Driving aspiration, empowering confidence, and informing decisions

Tuesday 7 November 2023, Student choice

by Dave Penney, Director of Marketing, UCAS

Driving aspiration, empowering confidence, and informing decisions

A whistlestop tour of our Project Next Generation Themes Report
Dave Penney, Director of Marketing, UCAS

In October, we published a report detailing the big themes in young people’s journeys – towards the decisions that colour the rest of their lives in education and work. Built on the findings from Project Next Generation, our research with more than 1,000 13 – 17 year olds, the report highlighted six key areas where universities, colleges, and employers can do more to educate, upskill, and inspire. 

You can download the full Project Next Generation Themes Report (3.67 MB) here.

1. Don’t leave aspiration up to the imagination

At the end of secondary school, young people are at their most open-minded and alert to what the future could hold for them. They’re actively looking for inspiration – from the paths their online heroes took to stardom, to the paths of the heroes in their own homes. They’re curious about how their role models – influencers, parents, teachers – got to where they are. After all, 42% of young people tell us that somebody close to them does the job they’re interested in, and has influenced their choice to pursue it.

In particular, they’re searching for two-way conversations – as a relief to information overload. To give them a better chance of discovering the right path for them, and to rule out the wrong ones, they need the opportunity to talk with people who can guide them. Think one-on-one time with successful grads, entrepreneurs, and established career players.

2. Strike the balance between living in the moment and planning for the future

Even the most forward-thinking and determined young people are still living out the final years of a comparatively carefree childhood. They’re enjoying themselves, navigating the heady days of being a teenager, whilst trying to balance this with planning for their futures. If we forget to appeal to this integral part of their personality, and a crucial element of their development, we’re missing the opportunity to speak to them in the language they understand best.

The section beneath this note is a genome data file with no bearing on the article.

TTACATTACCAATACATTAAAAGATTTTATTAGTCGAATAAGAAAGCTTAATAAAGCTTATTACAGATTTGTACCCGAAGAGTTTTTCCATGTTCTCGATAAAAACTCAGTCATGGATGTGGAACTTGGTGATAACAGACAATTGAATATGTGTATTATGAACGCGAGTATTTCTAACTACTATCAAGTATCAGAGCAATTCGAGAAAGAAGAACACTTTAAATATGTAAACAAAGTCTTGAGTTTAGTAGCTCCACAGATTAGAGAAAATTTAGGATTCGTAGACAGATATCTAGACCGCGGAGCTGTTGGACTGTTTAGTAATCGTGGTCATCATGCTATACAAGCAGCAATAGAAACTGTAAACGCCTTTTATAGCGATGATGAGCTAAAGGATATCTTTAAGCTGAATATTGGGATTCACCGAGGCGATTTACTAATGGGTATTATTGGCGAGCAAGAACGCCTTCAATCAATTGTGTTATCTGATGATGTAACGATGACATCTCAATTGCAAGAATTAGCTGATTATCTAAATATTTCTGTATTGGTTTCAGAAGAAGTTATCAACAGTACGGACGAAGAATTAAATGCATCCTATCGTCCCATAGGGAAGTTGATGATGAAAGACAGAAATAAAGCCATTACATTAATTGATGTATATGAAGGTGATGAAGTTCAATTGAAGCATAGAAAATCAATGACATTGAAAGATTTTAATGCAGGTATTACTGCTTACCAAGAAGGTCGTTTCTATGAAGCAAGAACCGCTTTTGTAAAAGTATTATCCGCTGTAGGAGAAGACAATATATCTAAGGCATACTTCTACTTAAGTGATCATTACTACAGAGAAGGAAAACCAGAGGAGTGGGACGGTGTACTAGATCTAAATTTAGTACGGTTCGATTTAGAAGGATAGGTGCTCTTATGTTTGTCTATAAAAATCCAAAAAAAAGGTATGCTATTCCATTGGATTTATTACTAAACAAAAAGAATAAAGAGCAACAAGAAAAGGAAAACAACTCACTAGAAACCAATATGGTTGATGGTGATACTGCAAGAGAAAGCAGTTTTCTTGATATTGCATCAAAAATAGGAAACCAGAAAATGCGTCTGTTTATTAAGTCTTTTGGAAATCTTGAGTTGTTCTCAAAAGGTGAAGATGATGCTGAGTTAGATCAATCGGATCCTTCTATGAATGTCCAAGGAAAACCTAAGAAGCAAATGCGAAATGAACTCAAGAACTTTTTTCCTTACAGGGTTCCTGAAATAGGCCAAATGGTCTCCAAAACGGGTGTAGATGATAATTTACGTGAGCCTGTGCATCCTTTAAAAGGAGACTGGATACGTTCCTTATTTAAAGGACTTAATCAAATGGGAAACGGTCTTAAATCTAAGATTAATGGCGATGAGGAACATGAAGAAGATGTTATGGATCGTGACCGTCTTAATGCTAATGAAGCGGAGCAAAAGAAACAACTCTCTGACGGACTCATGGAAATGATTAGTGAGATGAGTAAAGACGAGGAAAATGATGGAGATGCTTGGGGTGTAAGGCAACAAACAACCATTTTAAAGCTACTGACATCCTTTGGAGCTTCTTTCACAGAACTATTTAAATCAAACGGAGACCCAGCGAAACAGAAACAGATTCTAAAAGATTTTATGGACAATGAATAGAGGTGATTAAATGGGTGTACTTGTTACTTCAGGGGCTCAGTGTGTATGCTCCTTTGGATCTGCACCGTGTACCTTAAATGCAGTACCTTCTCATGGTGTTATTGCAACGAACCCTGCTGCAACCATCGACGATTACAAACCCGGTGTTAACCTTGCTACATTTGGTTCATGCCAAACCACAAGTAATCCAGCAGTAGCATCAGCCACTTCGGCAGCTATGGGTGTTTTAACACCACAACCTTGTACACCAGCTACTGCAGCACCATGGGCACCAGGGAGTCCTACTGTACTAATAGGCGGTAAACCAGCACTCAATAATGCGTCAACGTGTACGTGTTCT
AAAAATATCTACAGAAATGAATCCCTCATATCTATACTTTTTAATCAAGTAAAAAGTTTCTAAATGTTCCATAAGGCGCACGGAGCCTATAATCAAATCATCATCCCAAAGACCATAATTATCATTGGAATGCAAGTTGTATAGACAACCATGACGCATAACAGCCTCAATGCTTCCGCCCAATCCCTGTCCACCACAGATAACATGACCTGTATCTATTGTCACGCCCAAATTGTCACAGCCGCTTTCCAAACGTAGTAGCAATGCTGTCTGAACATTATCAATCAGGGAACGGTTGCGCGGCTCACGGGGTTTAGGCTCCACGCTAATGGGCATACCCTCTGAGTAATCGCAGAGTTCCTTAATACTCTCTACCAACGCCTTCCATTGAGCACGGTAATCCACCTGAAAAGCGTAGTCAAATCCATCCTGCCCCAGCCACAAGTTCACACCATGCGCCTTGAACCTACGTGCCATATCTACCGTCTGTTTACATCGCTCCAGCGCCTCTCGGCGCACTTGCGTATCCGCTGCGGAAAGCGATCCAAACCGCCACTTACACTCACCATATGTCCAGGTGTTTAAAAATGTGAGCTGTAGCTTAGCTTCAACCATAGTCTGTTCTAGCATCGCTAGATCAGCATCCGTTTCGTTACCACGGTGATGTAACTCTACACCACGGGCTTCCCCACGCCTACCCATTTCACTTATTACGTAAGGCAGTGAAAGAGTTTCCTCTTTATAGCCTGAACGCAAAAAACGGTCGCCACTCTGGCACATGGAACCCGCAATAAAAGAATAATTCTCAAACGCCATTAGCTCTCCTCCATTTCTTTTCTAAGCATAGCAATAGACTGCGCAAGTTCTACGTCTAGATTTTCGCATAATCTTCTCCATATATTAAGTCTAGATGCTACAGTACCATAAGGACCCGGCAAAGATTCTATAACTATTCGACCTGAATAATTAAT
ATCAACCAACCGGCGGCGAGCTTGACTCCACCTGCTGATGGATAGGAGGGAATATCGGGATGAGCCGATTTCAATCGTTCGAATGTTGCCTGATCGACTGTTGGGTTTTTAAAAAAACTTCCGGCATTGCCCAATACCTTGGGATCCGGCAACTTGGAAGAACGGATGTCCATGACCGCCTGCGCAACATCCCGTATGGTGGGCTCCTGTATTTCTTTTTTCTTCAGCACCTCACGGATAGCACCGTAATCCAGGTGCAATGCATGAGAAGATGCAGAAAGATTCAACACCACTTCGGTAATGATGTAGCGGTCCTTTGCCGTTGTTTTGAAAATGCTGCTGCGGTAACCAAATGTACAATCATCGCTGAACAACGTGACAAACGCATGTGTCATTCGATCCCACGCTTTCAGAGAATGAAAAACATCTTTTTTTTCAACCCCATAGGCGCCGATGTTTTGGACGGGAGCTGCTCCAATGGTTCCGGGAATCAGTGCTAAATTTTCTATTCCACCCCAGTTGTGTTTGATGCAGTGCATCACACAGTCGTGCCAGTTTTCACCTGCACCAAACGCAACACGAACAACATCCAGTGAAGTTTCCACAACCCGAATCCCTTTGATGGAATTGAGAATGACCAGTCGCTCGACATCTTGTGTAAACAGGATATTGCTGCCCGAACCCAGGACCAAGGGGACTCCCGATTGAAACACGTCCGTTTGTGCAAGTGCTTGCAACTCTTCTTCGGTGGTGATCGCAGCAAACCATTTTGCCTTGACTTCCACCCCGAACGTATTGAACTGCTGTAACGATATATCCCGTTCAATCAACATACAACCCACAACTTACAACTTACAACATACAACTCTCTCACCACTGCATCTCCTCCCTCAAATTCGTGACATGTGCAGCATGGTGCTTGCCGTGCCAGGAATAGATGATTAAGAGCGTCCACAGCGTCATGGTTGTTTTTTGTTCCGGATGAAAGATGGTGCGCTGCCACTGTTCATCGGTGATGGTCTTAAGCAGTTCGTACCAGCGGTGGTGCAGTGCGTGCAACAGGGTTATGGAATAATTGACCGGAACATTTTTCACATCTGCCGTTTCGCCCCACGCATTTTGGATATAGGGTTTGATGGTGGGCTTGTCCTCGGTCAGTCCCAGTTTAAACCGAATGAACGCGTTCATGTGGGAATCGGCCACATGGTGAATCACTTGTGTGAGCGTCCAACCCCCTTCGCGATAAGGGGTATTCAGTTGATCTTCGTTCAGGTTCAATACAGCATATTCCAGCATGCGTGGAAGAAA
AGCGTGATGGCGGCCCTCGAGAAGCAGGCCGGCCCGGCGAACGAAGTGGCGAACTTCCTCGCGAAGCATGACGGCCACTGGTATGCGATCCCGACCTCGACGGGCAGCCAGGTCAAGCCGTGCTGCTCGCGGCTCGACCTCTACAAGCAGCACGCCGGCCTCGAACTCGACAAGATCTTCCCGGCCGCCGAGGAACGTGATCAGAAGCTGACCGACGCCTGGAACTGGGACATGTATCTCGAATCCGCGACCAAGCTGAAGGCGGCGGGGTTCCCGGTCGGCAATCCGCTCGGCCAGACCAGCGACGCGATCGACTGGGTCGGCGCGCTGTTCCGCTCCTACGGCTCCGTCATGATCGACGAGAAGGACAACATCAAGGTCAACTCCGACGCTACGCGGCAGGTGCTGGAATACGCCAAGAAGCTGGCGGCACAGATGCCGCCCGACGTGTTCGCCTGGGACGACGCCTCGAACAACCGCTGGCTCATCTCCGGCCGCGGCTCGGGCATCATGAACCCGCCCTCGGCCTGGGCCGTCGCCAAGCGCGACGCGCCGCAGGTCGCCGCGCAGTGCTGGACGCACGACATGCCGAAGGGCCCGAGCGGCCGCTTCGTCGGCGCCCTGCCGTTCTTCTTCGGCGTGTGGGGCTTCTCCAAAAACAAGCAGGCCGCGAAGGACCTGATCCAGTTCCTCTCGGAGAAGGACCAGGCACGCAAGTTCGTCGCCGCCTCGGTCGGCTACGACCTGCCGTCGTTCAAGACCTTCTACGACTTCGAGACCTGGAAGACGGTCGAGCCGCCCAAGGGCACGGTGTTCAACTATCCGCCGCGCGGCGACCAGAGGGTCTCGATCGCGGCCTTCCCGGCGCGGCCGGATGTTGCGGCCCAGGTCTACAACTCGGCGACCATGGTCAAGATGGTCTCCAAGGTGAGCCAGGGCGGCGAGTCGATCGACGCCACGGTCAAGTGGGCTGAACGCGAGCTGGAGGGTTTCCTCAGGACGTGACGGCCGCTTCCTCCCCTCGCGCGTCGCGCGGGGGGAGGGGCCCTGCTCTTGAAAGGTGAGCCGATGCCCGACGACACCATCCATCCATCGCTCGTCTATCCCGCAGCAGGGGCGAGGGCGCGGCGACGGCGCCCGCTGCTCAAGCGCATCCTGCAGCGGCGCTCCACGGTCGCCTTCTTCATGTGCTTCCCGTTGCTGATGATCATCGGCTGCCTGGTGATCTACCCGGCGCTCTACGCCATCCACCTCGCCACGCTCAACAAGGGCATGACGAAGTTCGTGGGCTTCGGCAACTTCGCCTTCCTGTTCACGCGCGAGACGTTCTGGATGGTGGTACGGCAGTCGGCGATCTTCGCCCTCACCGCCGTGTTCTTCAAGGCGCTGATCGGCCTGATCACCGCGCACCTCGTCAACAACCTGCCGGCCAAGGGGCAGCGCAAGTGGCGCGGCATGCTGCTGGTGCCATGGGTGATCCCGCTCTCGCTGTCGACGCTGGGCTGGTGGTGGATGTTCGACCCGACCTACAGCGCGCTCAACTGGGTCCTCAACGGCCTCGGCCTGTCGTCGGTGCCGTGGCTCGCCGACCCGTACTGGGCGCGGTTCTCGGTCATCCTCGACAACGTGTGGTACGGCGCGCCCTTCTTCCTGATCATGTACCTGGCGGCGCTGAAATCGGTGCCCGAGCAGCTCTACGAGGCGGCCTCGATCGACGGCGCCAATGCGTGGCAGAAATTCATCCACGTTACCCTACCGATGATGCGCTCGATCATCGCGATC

Almost 60% of those we surveyed are sticking to what they enjoy and trusting that everything will work out. By balancing their need to enjoy themselves in the moment – utilising their passion and interest in the subjects and courses they study – with the focus on enjoying themselves in the future – in a career which gives them job satisfaction and the finances to pursue their dreams – we communicate with them realistically and honestly. 

3. Enable them to make fully-informed decisions

Exposure is empowering for young people, giving them a grounded basis for making decisions validated by their lived experiences. Whether it’s hands-on (via work experience or placements), second-hand (via engagement with mentors or role models), or from the past (through the experience of parents or family friends) – exposure gives them confidence of relevance. And they’re well aware of just how crucial it is – 97% agree they need experience before university – despite only a minority (39%) saying they have the experience they need.

By providing diverse and targeted opportunities, we can help them to narrow down their viable options and rule out those which could waste their time and energy.